The invention of an entirely new musical scale is but one example of his revolutionary concepts, which also include the use of speech patterns as the basis of rhythmic ideas, and the creation of a world of percussive instruments previously unimagined by even the most adventurous minds.
Composers of the twentieth and twenty-first centuries have created increasingly complex and exotic sonic landscapes, often by using rhythmic elements and percussion instruments. Stravinsky's Rite of Spring employed rhythm as a major thematic element and triggered a riot at its 1913 premiere. Varese's Ionisation brought police sirens and anvils into Carnegie Hall. And John Cage used rubber bands, paper, and other small household items to transform a piano into a gamelan-esque percussion instrument.
But few composers went to such lengths to redefine traditional classical music as Harry Partch (1901-74). Partch rejected most elements of the concert-hall tradition, even discarding the traditional diatonic scale in favor of a forty-three-tone octave based on just intonation. He also designed and built an ensemble of more than twenty new instruments; more than half of these are some form of percussion.
Partch developed his own philosophy of "corporeal music," which he explains at length in his 1947 book. Genesis of a Music. This music is bound to another art form, such as dance; the various forms are combined to convey some kind of meaning. Corporeal music differs from traditional Western classical music, which Partch calls "abstract," where form is dominant and conveying meaning is not the primary goal. Most folk music would fit Partch's definition of corporeality, while a Baroque cello suite would be considered abstract. Rhythm is an essential part of corporeal music, whether Partch is highlighting the natural rhythms of human speech or telling a story through dance.
The composer attributed some of his interest in exploring the frontiers of music from his childhood, which began on the frontiers of the Wild West in Arizona. The son of former missionaries who had spent years living in China, Partch would later reference Christian hymns, Chinese lullabies, Yaqui Indian ritual, and Cantonese music hall among his influences.
The subject matter Partch chose for his works was distinctly different from that chosen by most other composers at the time. Partch was homeless for several years during the Great Depression and survived by riding the rails across America, taking any jobs he could. He would draw from these experiences in creating many of his pieces.
U.S. Highball is one such work. It was first written in 1943 and then was rewritten in 1955 with new instrumentation. Its three movements follow a homeless man in search of work as he travels the country by rail and by hitchhiking. In Genesis of a Music, Partch refers to the piece as a "hobo allegro form."
U.S. Highball is written for voice and nine of Partch's instruments, including diamond marimba, bamboo marimba (or 'Boo"), bass marimba, cloud-chamber bowls, and Spoils of War, a multipurpose percussion instrument that combines woodblocks, guiros, whang guns, cloud-chamber bowls, and discarded shell casings.
The rhythm of spoken language is an important part of U.S. Highball. In most traditional music, the vocal line is dictated by the overall rhythm of the piece-in other words, the vocal line is altered to fit the song's rhythm. U.S. Highball turns that around and allows the natural cadence of the spoken word to dictate the overall rhythm.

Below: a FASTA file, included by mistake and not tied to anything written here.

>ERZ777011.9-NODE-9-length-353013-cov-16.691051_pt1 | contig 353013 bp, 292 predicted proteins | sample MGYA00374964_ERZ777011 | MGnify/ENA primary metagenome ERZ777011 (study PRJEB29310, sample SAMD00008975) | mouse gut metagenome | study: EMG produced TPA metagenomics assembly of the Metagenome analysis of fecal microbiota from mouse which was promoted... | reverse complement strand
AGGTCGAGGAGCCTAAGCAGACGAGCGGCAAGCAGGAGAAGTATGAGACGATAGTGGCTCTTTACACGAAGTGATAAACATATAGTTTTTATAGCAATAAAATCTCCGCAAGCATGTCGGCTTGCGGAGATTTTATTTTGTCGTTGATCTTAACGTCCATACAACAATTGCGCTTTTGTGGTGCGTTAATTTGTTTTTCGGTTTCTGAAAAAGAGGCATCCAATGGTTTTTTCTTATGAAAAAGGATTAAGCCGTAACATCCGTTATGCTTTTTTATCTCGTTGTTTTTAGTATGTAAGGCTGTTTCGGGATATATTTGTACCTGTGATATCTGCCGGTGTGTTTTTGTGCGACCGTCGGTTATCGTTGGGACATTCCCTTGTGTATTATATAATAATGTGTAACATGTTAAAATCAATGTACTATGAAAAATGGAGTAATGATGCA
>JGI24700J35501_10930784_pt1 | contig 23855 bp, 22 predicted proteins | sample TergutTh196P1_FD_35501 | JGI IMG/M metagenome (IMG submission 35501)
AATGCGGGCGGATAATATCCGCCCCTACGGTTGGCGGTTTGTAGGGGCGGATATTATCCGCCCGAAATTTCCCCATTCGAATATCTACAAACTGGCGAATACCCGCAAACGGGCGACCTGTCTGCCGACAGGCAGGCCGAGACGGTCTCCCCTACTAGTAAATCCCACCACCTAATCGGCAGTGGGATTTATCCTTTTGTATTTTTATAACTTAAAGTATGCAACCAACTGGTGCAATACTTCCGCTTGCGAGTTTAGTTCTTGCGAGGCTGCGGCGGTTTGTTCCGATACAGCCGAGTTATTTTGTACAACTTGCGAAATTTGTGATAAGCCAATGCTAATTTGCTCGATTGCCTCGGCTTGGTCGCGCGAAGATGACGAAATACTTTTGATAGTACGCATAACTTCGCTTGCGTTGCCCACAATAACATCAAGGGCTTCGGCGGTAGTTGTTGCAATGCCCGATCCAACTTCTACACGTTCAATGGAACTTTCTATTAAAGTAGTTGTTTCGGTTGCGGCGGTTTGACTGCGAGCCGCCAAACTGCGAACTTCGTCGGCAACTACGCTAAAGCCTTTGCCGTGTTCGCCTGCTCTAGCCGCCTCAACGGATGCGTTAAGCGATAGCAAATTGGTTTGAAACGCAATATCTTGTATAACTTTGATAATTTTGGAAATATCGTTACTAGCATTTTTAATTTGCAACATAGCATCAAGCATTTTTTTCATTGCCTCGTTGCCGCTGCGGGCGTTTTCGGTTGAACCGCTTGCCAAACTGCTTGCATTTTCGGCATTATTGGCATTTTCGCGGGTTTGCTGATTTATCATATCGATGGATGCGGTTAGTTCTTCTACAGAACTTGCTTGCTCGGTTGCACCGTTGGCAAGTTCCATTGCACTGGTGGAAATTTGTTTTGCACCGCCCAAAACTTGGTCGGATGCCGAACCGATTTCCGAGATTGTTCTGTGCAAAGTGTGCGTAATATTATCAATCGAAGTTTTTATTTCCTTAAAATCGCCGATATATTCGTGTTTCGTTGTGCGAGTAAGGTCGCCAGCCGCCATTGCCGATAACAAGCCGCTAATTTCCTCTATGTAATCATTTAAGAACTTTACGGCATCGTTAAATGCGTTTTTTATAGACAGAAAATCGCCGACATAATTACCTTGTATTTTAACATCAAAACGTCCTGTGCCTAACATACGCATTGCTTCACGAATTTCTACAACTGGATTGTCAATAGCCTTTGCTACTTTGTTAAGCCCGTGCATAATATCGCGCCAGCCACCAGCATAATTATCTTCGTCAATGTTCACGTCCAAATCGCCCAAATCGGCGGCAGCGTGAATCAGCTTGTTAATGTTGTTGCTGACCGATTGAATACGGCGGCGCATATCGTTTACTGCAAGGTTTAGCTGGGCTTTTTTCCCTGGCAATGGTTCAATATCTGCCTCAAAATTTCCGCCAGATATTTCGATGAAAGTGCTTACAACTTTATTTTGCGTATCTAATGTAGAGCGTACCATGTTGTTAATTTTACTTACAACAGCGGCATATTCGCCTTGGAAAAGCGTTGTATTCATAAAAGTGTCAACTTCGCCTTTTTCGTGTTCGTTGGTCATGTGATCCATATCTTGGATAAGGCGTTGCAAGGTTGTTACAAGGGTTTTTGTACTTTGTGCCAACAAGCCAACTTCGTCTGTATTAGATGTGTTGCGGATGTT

Rhythm is an extremely important element of Partch's And on the Seventh Day, Petals Fell on Petaluma. This work, which was written between 1963 and 1966, features a novel compositional method that's based on accretion. The foundation for the piece is twenty-three one-minute "verses," each featuring a duet or trio of Partch instruments. First, Verses 1 through 23 are performed in order. The next ten segments comprise all combinations of previous verses; for example. Verse 24 is Verse 1 (a duet for Zymo-Xyl and Crychord) and Verse 2 (a duo for surrogate kithara and bass marimba) played at the same time. The final section combines several verses at once.
Partch's instruments are currently housed at Montclair State University's Harry Partch Institute, where they are in regular use. Elizabeth Brown, John Zorn, Julia Wolfe, and institute director Dean Drummond are among the composers who have written for the instruments. In 2003, the Kronos Quartet released a version of Partch's US. Highball arranged for string quartet.
Tom Waits and Frank Zappa have been counted among Partch's fans, and Beck briefly brought the composer into the Indie-rock limelight in 2009 with the song "Harry Partch." But Partch's work remains relatively unknown, due not only to its use of microtonality but also to the relative unavailability of instruments on which it can be performed. For those who take the time to seek him out, however, Partch can open the door to an extraordinary musical universe.
The first three installments of this ongoing series ran in May 2011, August 2011, and January 2012.
In 2009, Beck released the ten-plus-minute track "Harry Partch," whose cover art depicts the musical iconoclast playing his remarkable cloud-chamber bowls. Other times when the twentieth-century composer's name has crossed paths with popular music include the 1992 Hal Willner-produced album Weird Nightmare: Meditations on Mingus, which finds Partch's unique handmade instruments gracing tracks by Elvis Costello, Henry Rollins, Keith Richards, Robbie Robertson, Chuck D., and Dr. John, among others.
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